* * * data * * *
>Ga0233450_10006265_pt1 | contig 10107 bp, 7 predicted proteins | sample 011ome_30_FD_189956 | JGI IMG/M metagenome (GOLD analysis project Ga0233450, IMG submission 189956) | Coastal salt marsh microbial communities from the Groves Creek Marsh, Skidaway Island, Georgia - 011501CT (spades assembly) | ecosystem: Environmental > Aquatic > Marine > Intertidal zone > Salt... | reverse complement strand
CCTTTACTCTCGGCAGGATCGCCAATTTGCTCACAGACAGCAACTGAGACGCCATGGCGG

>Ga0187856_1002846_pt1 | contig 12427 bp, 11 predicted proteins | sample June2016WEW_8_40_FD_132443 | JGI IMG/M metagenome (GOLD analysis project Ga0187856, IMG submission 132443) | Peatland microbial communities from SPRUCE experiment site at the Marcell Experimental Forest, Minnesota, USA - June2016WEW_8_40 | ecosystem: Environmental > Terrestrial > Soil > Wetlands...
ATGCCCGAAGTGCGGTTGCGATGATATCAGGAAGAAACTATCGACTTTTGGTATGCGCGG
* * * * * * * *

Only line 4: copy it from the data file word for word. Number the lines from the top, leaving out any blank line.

ATGCCCGAAGTGCGGTTGCGATGATATCAGGAAGAAACTATCGACTTTTGGTATGCGCGG